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Wrongful death lawsuit filed in accidental electrocution case

This week, Leesfield Scolaro filed two electrocution lawsuits in Palm Beach and Monroe County. These filings follow a long list of resort tort cases handled by Leesfield Scolaro, where over the past three decades, Ira Leesfield has represented countless victims and their families who were fatally injured caused by conditions or acts of negligence by property owners.

gavel lawsuits.jpgIn Florida, a property owner has a non-delegable duty to maintain its premises in a reasonably safe condition so as to prevent injuries to business invitees and members of the public.

In the first electrocution filed this week, Alan Bazinet was shocked to death while working on electrical components of an apartment. Unbeknownst to him, the general contractor of Castilla & Godoy turned on the main breaker of the apartment in question without checking to see if anyone was in the apartment. As a result of turning the breaker on, Bazinet sustained a 110 volt electrical shock that caused injury and burnt his fingers.

Later that day, while the 52-year-old was still working on electrical outlets in the apartment, the main breaker were once again turned on. This time, the severe electrical shock caused Alan Bazinet to fall over the top of the cabinet where he was working. He was later found unresponsive by a handyman working on the job site. Alan was rushed to the local hospital where he was pronounced dead. Read the complaint here.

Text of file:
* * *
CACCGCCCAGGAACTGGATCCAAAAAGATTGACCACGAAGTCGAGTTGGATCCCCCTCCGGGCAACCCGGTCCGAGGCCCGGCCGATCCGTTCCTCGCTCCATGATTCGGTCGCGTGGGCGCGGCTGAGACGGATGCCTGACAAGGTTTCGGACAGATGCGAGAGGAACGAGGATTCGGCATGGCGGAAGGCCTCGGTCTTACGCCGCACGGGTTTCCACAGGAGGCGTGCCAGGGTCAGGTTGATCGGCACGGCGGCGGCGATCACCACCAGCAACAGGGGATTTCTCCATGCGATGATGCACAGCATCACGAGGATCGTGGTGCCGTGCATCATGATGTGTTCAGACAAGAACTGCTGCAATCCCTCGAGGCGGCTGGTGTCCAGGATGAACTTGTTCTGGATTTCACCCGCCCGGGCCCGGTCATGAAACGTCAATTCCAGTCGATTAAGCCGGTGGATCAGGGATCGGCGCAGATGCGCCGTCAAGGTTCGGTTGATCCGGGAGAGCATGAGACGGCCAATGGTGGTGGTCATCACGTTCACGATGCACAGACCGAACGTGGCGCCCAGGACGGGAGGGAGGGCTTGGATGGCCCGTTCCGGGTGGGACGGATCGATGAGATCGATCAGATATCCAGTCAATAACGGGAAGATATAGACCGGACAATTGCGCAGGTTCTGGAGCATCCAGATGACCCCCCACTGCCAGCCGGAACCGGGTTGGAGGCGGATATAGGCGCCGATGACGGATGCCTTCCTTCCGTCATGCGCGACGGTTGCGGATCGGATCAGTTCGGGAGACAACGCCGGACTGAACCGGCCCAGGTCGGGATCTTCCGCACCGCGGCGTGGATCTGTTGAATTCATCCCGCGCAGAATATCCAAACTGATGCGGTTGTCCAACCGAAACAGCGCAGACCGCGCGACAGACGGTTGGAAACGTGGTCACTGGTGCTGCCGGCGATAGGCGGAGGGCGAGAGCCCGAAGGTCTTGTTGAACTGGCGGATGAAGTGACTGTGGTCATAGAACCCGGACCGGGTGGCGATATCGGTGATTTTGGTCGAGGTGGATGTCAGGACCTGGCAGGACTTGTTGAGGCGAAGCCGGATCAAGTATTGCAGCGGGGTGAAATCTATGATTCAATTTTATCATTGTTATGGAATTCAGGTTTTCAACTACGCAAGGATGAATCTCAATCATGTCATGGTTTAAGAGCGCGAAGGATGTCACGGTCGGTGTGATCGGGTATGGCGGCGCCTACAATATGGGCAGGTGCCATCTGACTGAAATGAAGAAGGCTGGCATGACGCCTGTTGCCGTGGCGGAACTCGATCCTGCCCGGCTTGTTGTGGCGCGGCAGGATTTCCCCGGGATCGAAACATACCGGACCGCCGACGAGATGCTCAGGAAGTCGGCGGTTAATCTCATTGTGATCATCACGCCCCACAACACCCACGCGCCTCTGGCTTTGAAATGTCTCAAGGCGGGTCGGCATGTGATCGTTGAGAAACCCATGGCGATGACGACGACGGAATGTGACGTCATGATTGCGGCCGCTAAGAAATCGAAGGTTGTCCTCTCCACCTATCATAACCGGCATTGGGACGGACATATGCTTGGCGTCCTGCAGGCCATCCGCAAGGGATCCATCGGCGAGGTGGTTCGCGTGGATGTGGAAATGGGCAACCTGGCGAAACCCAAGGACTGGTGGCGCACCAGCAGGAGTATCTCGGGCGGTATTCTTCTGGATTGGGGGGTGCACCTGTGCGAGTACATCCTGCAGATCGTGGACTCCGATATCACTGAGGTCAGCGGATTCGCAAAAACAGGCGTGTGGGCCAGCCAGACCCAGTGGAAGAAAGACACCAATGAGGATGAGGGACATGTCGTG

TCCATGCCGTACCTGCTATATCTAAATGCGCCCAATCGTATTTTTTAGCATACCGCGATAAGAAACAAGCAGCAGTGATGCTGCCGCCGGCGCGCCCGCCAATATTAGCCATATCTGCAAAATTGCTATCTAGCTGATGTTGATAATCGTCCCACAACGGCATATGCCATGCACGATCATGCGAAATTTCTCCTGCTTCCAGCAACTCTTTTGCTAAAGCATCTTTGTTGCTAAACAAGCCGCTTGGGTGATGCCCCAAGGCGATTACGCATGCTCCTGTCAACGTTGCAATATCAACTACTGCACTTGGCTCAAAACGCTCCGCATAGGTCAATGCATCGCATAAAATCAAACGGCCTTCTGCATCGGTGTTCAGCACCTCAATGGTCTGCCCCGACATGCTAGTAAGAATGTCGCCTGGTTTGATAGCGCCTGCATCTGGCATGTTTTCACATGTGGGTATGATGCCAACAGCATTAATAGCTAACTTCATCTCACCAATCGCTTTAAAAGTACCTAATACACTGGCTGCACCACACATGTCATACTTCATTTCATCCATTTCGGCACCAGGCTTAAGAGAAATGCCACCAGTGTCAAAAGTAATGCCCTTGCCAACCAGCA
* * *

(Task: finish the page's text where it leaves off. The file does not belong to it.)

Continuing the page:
The second lawsuit saw James Shairer became permanently impaired when he was electrically shocked when he came into contact with a severed electrically charged wire buried. Shairer was called to investigate a power outage in an RV park and resolve the problem. The day after he was electrocuted, he returned to the site and knocked on the residents’ door to warn them about live and electrically charged wires buried around the park and the potentially deadly effect it may have should anybody else get shock.

Leesfield Scolaro logo.jpgOne of the residents, Paul Kercher, admitted to cutting and burying the live wires himself in order to terminate his electricity service through the park’s provider. Kercher went on to explain that the RV park was charging an unfair surcharge for electricity so he took it upon himself to cut and bury the wire near his property, which he thought was his wire, after he installed a new source of electricity. However, Mr. Kercher mistakenly cut the wire connected to Lot 16, so the severed wire remained connected to a breaker and meter, thereby creating the dangerous trap that shocked and severely injured James Shairer. Read the complaint here.

According to US Consumer Products Safety, between 400 and 500 people will die of accidental electrocution every year. The one common denominator with each and every single fatality caused by an electrical shock is that they were all preventable, had employees followed standards and protocols, or had negligent parties acted with reason and common sense.

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